As the Congress and the National Education Goals Panel begin to take steps to implement the recommendations of the National Council on Education Standards and Testing, educators and policymakers are hailing the council's report as a ringing endorsement of high national standards for student performance and a system of assessments tied to those standards.
WASHINGTON--Schools have begun to incorporate some instructional strategies recommended by reformers, a study by the National Assessment of Educational Progress has found.
The Robert Wood Johnson Foundation has awarded grants totaling $18 million to 13 communities to begin implementing comprehensive plans for fighting drug and alcohol abuse.
WASHINGTON --Marking a significant shift in the federal government's fight against drug abuse, a revised national anti-drug strategy calls for increased efforts to prevent minors from using alcohol.
A special public-school district sot up to serve students with disabilities from a Hasidic Jewish village in New York State represents an unconstitutional government establishment of religion, a state judge has ruled.
As part of a sweeping internal reorganization, the International Business Machines Corporation has restructured its Atlanta-based education subsidiary in order to better compete in the precollegiate market.
For many classroom teachers, the microcomputer "revolution" of the early 1980's fizzled as rapidly as it had begun when they tried in vain to integrate a first generation of generally bland, uninspired, and error-riddled software into their lesson plans.
Georgia lawmakers and Gov. Zell Miller are the latest state officials to take up a challenge that has foiled many policymakers in recent years--finding a way to channel state-lottery proceeds to the schools without either supplanting current funding or misleading voters.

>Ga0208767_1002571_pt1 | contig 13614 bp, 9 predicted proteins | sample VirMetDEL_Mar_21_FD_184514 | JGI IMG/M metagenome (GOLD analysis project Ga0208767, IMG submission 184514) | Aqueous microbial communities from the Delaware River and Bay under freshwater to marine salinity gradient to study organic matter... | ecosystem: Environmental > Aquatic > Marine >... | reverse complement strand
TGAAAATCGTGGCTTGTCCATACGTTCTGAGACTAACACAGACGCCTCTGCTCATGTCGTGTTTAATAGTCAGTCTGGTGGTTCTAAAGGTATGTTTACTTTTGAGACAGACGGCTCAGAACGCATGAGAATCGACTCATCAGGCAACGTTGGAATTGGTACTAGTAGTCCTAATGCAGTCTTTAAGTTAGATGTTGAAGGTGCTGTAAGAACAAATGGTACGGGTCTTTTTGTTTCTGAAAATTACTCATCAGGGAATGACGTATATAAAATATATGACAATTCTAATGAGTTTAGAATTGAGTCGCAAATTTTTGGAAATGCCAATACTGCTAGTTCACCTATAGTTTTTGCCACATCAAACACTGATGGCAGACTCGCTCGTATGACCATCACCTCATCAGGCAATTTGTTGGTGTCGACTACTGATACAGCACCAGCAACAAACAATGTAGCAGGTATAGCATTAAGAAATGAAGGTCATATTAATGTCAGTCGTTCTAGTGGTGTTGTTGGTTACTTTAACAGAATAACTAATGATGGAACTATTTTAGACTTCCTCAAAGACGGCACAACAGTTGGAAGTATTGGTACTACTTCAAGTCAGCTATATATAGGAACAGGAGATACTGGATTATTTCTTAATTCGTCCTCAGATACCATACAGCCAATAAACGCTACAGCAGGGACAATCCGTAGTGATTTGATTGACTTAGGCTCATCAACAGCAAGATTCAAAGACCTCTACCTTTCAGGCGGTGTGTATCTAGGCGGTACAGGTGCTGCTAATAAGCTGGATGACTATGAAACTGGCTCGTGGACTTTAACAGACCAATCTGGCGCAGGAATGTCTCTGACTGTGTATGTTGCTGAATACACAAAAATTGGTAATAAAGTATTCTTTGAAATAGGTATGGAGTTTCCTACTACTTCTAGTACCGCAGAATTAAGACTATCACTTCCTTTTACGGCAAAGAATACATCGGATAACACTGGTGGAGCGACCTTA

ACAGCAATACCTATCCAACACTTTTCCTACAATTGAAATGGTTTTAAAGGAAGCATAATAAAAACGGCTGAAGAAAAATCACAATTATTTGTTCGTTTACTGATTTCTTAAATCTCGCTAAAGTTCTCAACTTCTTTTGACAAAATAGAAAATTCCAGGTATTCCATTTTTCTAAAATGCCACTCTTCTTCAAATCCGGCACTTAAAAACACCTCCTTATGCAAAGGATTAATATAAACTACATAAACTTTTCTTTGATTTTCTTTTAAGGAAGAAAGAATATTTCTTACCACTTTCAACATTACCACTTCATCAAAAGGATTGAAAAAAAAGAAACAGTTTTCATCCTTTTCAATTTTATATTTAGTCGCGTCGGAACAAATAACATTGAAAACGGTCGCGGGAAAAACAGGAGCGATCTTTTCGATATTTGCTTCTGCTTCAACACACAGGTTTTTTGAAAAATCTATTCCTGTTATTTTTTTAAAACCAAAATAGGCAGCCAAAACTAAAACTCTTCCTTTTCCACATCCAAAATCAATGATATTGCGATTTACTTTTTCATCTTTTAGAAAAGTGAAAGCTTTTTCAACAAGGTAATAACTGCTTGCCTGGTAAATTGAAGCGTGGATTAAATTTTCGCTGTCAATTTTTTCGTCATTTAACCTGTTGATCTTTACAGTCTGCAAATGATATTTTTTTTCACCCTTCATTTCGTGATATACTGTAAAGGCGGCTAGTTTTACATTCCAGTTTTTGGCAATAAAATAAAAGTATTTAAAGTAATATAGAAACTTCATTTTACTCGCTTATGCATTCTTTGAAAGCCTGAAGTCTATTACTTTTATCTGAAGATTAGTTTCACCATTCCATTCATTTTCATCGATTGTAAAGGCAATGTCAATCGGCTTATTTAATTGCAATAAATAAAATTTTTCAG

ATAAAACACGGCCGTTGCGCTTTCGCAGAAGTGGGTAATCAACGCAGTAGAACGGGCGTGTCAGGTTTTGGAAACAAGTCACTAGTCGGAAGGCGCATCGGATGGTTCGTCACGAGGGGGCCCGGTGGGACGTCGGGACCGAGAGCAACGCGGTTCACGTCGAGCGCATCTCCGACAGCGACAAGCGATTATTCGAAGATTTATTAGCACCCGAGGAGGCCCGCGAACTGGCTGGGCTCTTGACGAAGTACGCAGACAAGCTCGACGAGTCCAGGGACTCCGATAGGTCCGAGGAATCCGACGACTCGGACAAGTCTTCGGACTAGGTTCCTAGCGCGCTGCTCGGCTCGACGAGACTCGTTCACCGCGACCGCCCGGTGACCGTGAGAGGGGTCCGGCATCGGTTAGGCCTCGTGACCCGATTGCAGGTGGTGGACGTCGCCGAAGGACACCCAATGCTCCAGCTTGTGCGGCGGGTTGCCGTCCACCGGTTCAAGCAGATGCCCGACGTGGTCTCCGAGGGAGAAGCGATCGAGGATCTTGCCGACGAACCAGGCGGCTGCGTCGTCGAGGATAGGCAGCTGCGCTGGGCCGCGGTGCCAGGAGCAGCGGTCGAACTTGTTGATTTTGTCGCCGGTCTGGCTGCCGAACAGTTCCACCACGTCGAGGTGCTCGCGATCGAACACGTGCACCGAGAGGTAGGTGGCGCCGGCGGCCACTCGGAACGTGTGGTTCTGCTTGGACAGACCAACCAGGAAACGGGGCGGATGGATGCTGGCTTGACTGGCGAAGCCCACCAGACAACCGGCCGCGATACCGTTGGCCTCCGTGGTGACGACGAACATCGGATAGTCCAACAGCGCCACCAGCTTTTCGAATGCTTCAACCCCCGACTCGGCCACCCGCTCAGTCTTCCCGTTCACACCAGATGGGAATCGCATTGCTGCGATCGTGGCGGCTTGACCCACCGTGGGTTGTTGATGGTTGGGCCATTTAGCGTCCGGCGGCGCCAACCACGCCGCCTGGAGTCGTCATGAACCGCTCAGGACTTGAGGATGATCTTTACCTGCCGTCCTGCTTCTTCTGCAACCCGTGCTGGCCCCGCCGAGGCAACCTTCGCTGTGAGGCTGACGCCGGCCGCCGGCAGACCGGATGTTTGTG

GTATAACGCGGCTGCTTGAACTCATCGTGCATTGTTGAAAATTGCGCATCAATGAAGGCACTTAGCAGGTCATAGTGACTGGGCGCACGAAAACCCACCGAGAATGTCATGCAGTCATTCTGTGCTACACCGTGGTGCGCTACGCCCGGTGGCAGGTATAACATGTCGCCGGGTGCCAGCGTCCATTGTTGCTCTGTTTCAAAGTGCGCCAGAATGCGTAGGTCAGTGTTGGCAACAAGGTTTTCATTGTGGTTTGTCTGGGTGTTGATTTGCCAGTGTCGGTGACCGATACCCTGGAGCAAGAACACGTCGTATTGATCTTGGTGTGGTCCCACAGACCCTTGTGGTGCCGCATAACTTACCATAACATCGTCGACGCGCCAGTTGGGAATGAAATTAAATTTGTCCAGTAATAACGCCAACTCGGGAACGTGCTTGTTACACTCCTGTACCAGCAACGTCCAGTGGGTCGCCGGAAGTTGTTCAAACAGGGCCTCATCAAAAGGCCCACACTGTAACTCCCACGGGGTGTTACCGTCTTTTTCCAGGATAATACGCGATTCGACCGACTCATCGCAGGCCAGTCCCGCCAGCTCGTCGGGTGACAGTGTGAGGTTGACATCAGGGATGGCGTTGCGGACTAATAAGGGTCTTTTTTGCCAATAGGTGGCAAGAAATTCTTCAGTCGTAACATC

One of the central tenets of unionism is under attack in Massachusetts, where Gov. William F. Weld has proposed the abolition of seniority as a factor in public-school employment.
In the face of opposition from school boards, the New York State Board of Regents is pushing ahead with a plan to require districts to include teachers and parents in school decisionmaking.
Gov. Edwin W. Edwards of Louisiana has endorsed an ambitious list of more than 100 recommendations by a citizens' panel on the schools as providing the blueprint for his new administration's approach to education.
Gov. Tommy G. Thompson of Wisconsin last week sketched out new welfare-reform measures aimed at keeping poor, unwed teenage parents at home with their families and at expanding the state's controversial Learnfare program.
News in Brief
ALBUQUERQUE, N.M.-U.S. Education Department officials said last week that they would request comments on several issues before drafting recommendations for revamping federal bilingual-education programs, which are to be reauthorized in 1993.